Iremember first reading this book and filling my mother’s head with the details of it. I felt so empowered, fascinated by the determination of the women in this book. They stood up strong, despite stutters, race and social classification, for the rights of a woman, or of a human being for that matter. International Women’s Day 2017 is themed similarly: #BeBoldForChange which is exactly what this book embodies.
Sarah and Angelina Grimke were the first white and female abolitionists from their homeland in Charleston, South Carolina. According to historical accounts, the sisters were steadfastly rebellious and fought not only for abolition of slavery, but racial and gender equality.
Sue Monk Kidd delved into the history of these sisters and in her book she creates the characters she imagines these two women to be. The result proves thorough research by Kidd.
Clearly being more inclined to writing about the life of Sarah Grimke, Kidd also creates a character for a slave girl – Hetty “Handful” Grimke – who Sarah receives as a present for her 11th birthday in November 1803. Kidd narrates the book from the perspective of these two women, as they become friends and the pillar for each other’s survival over the next thirty-five years.
Sarah’s appetite for equality and civil rights starts when she is presented with Handful. She promises Handful’s mother, Charlotte, that she will help free Handful. Sarah then struggles, not just to free her own slave-girl, but also to abolish slavery entirely.
However, she faces difficulty with both promises, and Sarah decides that she will give Handful another form of freedom, the ability to read. In 1800 America, Sarah’s plan is illegal and they both get into trouble. Worse yet, access to her father’s library, where she is able to obtain more knowledge than considered fitting for a female, helps Sarah learn some unnerving things about her society. She sadly realizes that her aims, though important to her, are considered ridiculous and defiant. It helps the girls keep in close contact through everything else they are about to battle.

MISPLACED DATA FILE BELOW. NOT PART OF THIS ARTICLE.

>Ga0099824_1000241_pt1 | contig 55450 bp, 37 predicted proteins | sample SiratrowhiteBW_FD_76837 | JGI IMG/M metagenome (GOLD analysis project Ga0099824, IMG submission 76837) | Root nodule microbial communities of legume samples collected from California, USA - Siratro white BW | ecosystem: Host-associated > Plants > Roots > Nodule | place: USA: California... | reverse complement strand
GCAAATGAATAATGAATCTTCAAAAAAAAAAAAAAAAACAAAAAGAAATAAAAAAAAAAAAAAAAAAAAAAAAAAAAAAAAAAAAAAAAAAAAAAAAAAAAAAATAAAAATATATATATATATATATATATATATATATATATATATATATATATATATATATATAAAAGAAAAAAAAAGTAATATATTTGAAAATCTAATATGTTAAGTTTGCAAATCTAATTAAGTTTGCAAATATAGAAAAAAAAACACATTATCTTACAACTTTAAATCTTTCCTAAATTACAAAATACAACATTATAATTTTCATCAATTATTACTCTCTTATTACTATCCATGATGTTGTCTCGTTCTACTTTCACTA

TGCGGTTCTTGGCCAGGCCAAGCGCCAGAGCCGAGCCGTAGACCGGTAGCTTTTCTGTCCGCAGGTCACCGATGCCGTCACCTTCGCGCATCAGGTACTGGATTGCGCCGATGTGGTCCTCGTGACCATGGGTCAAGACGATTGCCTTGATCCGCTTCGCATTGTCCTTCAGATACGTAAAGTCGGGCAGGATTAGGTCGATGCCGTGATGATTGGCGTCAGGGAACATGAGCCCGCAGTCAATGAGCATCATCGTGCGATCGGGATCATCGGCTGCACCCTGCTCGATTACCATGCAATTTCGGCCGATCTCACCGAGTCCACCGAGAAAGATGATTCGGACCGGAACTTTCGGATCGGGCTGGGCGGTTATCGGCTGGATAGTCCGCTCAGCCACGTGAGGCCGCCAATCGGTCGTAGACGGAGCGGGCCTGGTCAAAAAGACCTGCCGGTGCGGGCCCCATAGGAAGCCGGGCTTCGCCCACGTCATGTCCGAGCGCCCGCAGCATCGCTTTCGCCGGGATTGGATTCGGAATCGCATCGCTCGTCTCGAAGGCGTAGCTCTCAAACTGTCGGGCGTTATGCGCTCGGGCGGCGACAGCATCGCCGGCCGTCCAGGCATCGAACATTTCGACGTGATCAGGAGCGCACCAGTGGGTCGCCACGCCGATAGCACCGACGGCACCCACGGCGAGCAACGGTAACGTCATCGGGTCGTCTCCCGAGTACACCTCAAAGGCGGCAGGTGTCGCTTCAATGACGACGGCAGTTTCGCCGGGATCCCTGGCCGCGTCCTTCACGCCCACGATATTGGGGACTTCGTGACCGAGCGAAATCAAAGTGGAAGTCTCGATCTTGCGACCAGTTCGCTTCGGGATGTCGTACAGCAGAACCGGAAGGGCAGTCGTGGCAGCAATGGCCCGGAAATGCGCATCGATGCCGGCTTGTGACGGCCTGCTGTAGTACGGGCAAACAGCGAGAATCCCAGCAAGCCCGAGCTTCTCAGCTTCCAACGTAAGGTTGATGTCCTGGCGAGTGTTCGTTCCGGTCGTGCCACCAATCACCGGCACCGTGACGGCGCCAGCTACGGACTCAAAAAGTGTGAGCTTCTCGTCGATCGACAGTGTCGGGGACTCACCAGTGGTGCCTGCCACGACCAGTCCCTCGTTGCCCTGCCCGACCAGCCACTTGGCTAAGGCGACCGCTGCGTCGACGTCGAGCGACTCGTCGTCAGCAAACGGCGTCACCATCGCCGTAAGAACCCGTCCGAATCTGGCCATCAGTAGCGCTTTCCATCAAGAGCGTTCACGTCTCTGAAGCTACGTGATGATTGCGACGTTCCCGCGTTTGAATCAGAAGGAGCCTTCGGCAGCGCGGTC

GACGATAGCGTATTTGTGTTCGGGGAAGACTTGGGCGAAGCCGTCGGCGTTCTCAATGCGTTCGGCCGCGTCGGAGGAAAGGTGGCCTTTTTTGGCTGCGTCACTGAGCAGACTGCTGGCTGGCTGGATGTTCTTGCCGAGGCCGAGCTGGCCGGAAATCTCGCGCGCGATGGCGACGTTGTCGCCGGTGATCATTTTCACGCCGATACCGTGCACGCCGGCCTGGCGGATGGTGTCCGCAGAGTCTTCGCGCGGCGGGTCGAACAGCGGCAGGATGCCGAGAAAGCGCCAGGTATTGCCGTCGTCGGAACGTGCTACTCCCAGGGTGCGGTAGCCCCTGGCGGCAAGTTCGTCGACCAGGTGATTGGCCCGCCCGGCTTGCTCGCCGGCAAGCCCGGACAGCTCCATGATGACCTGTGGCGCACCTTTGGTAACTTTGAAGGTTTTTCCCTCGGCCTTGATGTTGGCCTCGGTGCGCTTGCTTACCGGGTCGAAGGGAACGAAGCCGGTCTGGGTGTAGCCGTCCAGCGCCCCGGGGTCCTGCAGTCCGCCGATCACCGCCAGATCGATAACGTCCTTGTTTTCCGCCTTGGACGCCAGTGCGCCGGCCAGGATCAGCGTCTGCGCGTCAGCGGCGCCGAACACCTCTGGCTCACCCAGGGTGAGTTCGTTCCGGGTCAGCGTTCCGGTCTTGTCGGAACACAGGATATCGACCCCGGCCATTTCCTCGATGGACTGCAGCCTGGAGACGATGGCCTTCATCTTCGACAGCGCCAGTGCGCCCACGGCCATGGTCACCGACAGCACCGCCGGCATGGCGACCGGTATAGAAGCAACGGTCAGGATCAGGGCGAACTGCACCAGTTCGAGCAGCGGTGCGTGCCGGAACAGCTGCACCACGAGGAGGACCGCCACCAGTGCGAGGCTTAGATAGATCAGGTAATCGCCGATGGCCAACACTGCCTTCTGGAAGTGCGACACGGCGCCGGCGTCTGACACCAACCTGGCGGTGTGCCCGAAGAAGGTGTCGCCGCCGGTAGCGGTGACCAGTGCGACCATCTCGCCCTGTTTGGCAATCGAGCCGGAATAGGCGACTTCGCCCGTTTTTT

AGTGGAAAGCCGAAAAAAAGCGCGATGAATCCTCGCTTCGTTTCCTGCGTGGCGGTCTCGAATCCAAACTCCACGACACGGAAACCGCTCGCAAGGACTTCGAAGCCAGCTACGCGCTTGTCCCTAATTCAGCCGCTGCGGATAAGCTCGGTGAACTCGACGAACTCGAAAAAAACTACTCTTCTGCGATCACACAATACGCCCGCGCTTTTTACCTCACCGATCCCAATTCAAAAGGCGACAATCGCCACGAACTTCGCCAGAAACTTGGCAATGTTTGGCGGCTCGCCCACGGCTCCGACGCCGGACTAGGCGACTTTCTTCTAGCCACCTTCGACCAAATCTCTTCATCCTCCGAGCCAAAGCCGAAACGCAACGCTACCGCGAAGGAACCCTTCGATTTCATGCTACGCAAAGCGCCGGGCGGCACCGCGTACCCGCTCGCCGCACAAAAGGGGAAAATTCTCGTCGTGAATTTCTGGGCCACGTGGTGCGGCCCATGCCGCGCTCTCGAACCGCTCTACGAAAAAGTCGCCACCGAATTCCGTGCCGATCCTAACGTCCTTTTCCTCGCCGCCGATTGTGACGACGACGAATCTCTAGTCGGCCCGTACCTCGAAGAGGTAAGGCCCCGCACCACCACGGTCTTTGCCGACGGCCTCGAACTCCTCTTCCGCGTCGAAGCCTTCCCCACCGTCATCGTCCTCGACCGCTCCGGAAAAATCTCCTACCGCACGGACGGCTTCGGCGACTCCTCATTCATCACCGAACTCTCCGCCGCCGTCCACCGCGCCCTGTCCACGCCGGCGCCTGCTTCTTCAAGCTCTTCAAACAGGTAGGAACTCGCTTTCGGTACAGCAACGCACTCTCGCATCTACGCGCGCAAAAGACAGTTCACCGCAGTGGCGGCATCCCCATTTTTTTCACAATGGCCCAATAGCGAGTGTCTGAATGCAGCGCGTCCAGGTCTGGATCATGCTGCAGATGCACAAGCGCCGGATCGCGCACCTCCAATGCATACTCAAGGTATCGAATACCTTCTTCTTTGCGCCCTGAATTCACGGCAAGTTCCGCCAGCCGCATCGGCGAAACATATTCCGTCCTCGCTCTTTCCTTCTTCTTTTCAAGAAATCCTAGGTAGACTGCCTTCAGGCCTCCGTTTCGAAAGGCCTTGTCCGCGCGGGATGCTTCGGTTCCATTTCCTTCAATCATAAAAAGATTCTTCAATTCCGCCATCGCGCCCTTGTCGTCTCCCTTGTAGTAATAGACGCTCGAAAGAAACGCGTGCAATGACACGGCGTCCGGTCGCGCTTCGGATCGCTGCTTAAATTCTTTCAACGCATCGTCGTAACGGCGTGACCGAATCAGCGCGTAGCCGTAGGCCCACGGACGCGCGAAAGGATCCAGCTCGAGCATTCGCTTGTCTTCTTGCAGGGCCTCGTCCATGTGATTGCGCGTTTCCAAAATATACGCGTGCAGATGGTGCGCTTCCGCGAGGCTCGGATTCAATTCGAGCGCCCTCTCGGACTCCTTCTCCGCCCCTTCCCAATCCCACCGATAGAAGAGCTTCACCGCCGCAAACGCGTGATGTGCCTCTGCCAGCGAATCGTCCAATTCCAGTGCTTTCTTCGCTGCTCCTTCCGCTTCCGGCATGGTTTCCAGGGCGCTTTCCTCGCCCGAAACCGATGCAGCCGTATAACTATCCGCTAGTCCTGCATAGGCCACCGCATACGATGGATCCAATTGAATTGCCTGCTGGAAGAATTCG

Sarah and Handful get themselves into more and more trouble and both experience hardships. Charlotte disappears for an extended period of time, Handful’s foot gets destroyed in the “Work House” where slaves are punished, Sarah’s heart beaks repeatedly, and she faces ostracism for her beliefs and defiance. Then, Angelina comes along, like a blessing. After Sarah leaves for Philadelphia, becomes a Quaker and is practically banished from her hometown, Angelina helps with the communication between her and Handful; she eventually becomes Sarah’s loyal companion in rebellion.
The sisters revolt in bold ways: sitting in the negro pews; writing to the newspapers and distributing pamphlets with messages against slavery and inequality; living with slaves, and speaking out at public meetings. Meanwhile Handful is also rebelling in her own way, sneaking out and playing a major role in the planning of an unsuccessful slave revolt.
This novel leaves the reader with feelings of fierce strength and hope while both narrators tirelessly work towards their goals of freedom. Their armies are small and it seems to Sarah and Handful that no one will understand what they are fighting for. The novel is an innovative account of the lives of the aristocrat and the slave girl.
Sue Monk Kidd makes you feel as if you, too, are participating in the war. Every disappointment, victory, depression period and successful encounter, automatically becomes yours. Both women fabricate their wings with each other’s help to fly to physical and mental freedom. This is an inspiring story and, like me, the reader may be favourably disposed toward learning more about the admirable Grimke sisters.